Fire prevention: why the fire brigade's training isn't too hot to handle

It isn't just important at home or outdoors, it's also important at our nuclear facilities

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The best way to fight a fire is prevention. Did you know October is Fire Prevention Month? The goal of Fire Prevention Month (and Fire Prevention Week October 3-9) is to raise fire safety awareness and help ensure your family and home are protected. 

Although Fire Prevention Week commemorates the Great Chicago Fire of 1871, at nuclear power plants, fire prevention is observed 24/7. Naturally, protecting employees and our plants is key, however, it’s just as important to protect the communities in which they serve.

Commercial nuclear power plants in the United States are required to have their own fire brigades to respond to and extinguish any potential fire at their site. While a nuclear fire brigade is just one part of a nuclear plant’s fire protection program, the role it plays is essential. They serve as first responders to an emergency before off-site support, such as local and county emergency responders, are called in.

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The brigade consists of a minimum of five persons on shift, including an incident commander and four brigade members. Each member has a regular day job in the plant, most of which are plant equipment operators. And just like firefighters in your city or town, they hope their skills are never needed, but nonetheless they remain prepared and regularly train for a wide variety of scenarios.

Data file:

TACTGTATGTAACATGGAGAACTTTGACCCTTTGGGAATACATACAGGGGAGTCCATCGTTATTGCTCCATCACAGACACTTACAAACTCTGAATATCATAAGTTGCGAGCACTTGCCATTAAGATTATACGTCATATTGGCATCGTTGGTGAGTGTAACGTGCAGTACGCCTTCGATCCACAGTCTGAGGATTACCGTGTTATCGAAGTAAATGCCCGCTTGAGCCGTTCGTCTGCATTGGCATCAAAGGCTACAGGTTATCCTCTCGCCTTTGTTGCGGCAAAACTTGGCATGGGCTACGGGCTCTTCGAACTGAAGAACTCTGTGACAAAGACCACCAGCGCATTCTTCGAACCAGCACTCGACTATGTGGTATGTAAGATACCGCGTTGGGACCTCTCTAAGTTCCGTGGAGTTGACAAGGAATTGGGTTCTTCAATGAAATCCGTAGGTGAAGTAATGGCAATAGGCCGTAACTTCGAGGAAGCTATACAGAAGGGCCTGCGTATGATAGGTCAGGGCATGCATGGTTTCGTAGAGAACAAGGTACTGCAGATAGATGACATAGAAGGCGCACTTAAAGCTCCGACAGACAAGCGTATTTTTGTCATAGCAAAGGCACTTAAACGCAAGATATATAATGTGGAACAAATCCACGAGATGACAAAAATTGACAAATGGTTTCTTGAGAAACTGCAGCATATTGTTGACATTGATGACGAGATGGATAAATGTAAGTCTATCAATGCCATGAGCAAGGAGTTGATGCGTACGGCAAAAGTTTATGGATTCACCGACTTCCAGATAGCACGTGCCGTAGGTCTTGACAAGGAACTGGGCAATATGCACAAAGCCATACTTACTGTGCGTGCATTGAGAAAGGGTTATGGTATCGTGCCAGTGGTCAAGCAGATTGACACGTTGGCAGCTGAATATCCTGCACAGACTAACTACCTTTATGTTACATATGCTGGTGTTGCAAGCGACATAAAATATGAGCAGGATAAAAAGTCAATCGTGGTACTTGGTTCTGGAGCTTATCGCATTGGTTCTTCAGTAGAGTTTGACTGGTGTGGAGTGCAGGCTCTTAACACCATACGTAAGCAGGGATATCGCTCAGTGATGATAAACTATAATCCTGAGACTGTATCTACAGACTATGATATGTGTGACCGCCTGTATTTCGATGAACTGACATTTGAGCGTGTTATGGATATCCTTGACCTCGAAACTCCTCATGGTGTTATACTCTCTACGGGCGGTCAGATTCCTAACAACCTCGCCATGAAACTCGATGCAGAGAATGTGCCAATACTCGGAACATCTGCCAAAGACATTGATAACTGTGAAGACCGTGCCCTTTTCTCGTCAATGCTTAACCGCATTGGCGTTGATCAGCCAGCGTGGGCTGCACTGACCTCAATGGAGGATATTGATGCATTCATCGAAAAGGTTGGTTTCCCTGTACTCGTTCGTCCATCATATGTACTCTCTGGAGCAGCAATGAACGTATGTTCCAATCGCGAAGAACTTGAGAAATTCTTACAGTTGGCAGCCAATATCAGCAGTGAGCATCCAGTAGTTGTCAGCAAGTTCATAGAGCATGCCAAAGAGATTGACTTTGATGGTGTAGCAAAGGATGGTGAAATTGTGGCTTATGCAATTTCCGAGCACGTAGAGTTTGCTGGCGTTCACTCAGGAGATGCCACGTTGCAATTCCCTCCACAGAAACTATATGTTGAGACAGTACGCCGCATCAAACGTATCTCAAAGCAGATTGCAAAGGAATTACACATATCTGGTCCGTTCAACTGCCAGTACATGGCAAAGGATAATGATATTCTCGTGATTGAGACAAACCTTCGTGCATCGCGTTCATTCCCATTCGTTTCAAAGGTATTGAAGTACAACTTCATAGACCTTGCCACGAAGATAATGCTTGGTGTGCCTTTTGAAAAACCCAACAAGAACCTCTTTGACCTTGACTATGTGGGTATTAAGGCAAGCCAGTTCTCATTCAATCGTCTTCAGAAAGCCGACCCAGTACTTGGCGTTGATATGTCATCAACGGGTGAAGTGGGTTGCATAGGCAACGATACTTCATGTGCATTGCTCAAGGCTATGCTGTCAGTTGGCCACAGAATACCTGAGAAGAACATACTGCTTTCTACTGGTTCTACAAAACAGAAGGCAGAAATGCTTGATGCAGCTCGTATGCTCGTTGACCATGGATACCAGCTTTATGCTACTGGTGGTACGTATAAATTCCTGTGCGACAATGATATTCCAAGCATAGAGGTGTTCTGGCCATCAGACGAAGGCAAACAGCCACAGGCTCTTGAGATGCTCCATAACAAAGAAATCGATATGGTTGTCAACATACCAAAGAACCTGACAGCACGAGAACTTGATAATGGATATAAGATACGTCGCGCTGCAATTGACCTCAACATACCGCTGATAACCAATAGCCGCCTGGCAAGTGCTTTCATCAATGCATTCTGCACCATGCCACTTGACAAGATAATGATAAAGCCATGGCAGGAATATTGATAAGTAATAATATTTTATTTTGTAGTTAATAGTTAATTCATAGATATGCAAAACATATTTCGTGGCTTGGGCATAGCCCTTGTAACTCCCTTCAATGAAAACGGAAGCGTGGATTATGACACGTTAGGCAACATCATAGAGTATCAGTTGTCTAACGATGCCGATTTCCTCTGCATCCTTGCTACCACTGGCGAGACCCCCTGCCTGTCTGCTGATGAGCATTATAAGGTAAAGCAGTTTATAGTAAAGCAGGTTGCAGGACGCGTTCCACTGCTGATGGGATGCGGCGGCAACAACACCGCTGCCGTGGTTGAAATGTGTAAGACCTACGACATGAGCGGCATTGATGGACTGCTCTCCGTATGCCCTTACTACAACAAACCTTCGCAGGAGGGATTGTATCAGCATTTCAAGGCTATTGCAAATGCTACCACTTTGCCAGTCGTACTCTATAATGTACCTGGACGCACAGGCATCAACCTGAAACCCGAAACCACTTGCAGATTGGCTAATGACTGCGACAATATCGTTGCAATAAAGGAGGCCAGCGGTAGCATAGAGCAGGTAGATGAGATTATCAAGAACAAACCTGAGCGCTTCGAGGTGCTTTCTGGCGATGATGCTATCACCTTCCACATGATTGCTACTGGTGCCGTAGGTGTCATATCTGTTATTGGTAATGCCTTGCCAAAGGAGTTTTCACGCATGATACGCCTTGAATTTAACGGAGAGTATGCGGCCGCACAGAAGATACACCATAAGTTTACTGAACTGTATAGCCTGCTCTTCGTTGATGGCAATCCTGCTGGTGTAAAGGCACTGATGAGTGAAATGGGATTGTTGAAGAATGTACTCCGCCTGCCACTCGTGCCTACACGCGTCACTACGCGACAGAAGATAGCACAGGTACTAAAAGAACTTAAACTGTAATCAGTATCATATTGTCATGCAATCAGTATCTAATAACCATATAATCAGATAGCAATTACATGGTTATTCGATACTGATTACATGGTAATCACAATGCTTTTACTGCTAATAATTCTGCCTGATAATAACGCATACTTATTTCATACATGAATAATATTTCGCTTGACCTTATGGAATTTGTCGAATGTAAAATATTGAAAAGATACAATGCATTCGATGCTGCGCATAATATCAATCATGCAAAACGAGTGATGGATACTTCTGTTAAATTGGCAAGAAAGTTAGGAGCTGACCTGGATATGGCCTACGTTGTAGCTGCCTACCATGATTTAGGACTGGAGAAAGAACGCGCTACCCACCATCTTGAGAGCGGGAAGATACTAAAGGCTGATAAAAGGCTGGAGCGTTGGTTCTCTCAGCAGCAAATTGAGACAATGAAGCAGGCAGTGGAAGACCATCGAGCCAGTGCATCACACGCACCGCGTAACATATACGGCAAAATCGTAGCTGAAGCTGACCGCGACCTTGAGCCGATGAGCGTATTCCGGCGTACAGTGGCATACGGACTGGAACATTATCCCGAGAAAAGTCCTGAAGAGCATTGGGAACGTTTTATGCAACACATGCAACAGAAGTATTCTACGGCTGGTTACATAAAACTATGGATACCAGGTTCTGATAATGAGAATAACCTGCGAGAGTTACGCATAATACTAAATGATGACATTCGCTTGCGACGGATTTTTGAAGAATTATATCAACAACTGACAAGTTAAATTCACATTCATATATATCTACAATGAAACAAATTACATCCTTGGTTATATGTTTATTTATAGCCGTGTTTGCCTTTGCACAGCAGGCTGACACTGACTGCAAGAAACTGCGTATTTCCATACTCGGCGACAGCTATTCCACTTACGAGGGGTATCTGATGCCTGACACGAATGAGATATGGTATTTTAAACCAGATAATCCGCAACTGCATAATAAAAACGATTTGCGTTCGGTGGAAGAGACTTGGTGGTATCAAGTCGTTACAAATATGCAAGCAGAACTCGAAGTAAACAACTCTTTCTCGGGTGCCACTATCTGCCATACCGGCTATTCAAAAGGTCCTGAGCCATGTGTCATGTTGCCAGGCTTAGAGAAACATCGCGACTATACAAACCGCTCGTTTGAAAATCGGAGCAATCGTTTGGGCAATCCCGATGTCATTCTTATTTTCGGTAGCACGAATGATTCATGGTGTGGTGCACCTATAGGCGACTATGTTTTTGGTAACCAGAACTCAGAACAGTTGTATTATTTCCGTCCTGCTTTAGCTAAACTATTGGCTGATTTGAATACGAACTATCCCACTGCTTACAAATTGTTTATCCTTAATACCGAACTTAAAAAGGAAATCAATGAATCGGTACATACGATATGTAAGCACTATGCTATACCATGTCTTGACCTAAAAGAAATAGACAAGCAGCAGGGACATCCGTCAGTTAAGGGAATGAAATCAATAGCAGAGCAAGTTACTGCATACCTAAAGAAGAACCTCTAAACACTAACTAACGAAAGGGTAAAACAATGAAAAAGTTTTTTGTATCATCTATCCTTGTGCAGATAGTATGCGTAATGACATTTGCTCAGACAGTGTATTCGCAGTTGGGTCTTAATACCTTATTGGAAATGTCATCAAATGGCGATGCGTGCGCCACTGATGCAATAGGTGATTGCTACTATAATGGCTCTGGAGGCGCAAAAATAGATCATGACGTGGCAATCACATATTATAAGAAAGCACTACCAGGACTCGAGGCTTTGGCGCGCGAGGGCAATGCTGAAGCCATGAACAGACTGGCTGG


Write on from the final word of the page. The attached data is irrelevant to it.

The training required to be a brigade member is no easy feat, and this alone makes their job special. Training for these firefighters includes understanding the plant layout and any potential hazards located in and around the plant site. These team members also undergo periodic medical qualifications, drills and other trainings that are vital to ensure that the plant’s firefighting response is safe and effective.

In addition to quarterly trainings, the brigades participate in an annual live burn drill off-site where they practice everything they learn in the classroom. It is similar to why fire drills are conducted, so everyone knows how to respond in the event of a real event.

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During these exercises, brigade members dress in full firefighter gear, enter fire and smoke-controlled buildings and practice everything from equipment usage, fire extinguishing techniques, rescuing victims, and communicating effectively with other team members.

Although there are no shiny red fire engine trucks involved with nuclear fire brigades, their extra dedication to the safety of the plant and neighboring communities makes them hero-worthy.

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